By John Masson
A legal analysis released today, produced with the help of Michigan Law students in the wake of one of the largest oil spills in Midwest history, finds significant gaps in federal and state laws designed to protect the Great Lakes and the communities that surround them.
The report, "After the Marshall Spill: Oil Pipelines in the Great Lakes Region," was written by Michigan Law lecturer and National Wildlife Federation water resources attorney Sara Gosman, with the assistance of second-year law students from Michigan's Environmental Law & Policy Program. Its release nearly coincides with the second anniversary of the spill near Marshall, Mich., which sent approximately a million gallons of oil into the Kalamazoo River and its tributaries and contaminated 30 miles of a river that flows into Lake Michigan.
Michigan Law students working with Gosman on the report were 2Ls Lesley MacGregor, Gabe Tabak, and Jamie Woolard. The project was funded with a grant from the National Sea Grant Law Center and the C.S. Mott Foundation, and was conducted under the auspices of the Law School's Environmental Law & Policy Program. One of the goals of the project was to give Michigan Law students practical experience researching a critical environmental issue in the Great Lakes region.
"The project was a great opportunity to learn about the combination of energy policy and environmental policy that drives pipeline safety laws," Tabak said. "Hopefully the report will increase awareness of the current regulatory system and play a small role in helping to improve it."
Among the key findings: the federal government doesn't review the long-term risks of pipeline routing decisions, a federal program requiring pipeline operators to assess the condition of existing pipelines protects only some of the region's environmentally sensitive areas, and the responsibility for reviewing spill contingency plans may be inadequate because review responsibility is divided between federal agencies.
"One of the things that came out of the study that was most surprising to me was that there's no federal oversight of the routing of oil pipelines, unlike natural gas pipelines," Gosman said. "So we looked at the Great Lakes states" to see whether the states tried to provide that oversight.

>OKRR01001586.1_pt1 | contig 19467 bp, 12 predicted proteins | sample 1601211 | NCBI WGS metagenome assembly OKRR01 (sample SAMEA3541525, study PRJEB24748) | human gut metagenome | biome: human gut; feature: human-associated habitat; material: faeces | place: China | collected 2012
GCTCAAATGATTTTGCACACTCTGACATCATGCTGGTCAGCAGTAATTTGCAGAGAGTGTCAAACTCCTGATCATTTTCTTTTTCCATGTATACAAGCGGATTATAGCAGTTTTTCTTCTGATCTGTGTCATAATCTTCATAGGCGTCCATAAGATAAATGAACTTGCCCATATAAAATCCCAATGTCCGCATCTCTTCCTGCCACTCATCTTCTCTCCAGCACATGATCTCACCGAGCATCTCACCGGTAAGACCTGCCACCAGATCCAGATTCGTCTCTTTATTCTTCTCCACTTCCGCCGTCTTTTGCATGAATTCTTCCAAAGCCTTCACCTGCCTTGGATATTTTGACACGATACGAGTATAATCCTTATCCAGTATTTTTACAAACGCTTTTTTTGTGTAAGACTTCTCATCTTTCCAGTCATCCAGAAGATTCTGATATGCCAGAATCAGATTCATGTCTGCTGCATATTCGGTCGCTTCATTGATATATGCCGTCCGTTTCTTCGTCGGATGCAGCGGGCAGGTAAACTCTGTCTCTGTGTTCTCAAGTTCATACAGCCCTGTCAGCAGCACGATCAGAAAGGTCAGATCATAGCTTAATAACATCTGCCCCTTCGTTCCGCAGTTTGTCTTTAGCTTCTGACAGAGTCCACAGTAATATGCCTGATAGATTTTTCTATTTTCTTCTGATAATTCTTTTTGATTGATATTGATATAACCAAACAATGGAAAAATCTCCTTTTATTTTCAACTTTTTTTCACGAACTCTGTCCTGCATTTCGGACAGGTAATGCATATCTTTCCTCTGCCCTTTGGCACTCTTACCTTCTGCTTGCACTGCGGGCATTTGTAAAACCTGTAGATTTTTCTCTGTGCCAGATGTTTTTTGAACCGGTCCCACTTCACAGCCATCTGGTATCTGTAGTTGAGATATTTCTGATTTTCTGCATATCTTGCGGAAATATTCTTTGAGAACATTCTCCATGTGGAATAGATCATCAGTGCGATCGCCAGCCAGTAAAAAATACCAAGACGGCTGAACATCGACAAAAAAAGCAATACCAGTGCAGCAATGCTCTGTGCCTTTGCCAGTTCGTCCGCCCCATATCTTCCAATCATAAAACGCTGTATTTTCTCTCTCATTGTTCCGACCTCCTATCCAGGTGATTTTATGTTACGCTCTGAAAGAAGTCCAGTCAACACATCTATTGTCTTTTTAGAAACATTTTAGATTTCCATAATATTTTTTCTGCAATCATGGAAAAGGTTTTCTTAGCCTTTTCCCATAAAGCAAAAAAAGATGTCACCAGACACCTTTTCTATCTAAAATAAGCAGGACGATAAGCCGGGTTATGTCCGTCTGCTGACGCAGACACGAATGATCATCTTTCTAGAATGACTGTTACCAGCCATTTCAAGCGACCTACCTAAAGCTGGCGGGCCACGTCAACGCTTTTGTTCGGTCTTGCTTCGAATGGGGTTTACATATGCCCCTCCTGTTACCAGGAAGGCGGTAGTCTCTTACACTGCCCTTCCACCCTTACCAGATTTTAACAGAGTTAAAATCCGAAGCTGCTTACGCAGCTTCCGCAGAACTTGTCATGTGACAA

Three states in the region—Michigan, Minnesota, and Illinois—had laws on their books, Gosman and the students found. But the Michigan law was weak.
"Minnesota has a very interesting set of requirements that allows citizens to suggest a route," Gosman said. Illinois also has a strong system, she said.
That particular discovery highlighted another key finding in the study, Gosman said: Most states in the Great Lakes region have done little to improve pipeline safety, even in areas where they have the authority to do so.
The analysis recommended several policy changes at the state and federal level designed to help regulators do a better job protecting a region that contains 20 percent of the world's fresh water. (Although the work was conducted under the Law School's Environmental Law & Policy Program, the findings and policy recommendations are the authors'.)
Among the policy recommendations: First, laws governing pipelines should take into account the Great Lakes basin as a whole, paying particular attention to all of its environmentally sensitive areas. Second, information about pipelines should be much more available to the public, while protecting national security interests. And third, states should take a more aggressive role in regulating the intrastate pipelines that fall within their jurisdictions, at the same time as they help the federal government oversee pipelines that run between states.
"Oil pipelines may be out of sight, but that doesn't mean the risks of oil pipelines should be out of mind," Gosman said. "The best way to mind these risks is to ensure that federal and state law is fully protective of the environment and the communities that depend on it."
Read more about the report, or download a PDF of the complete report.
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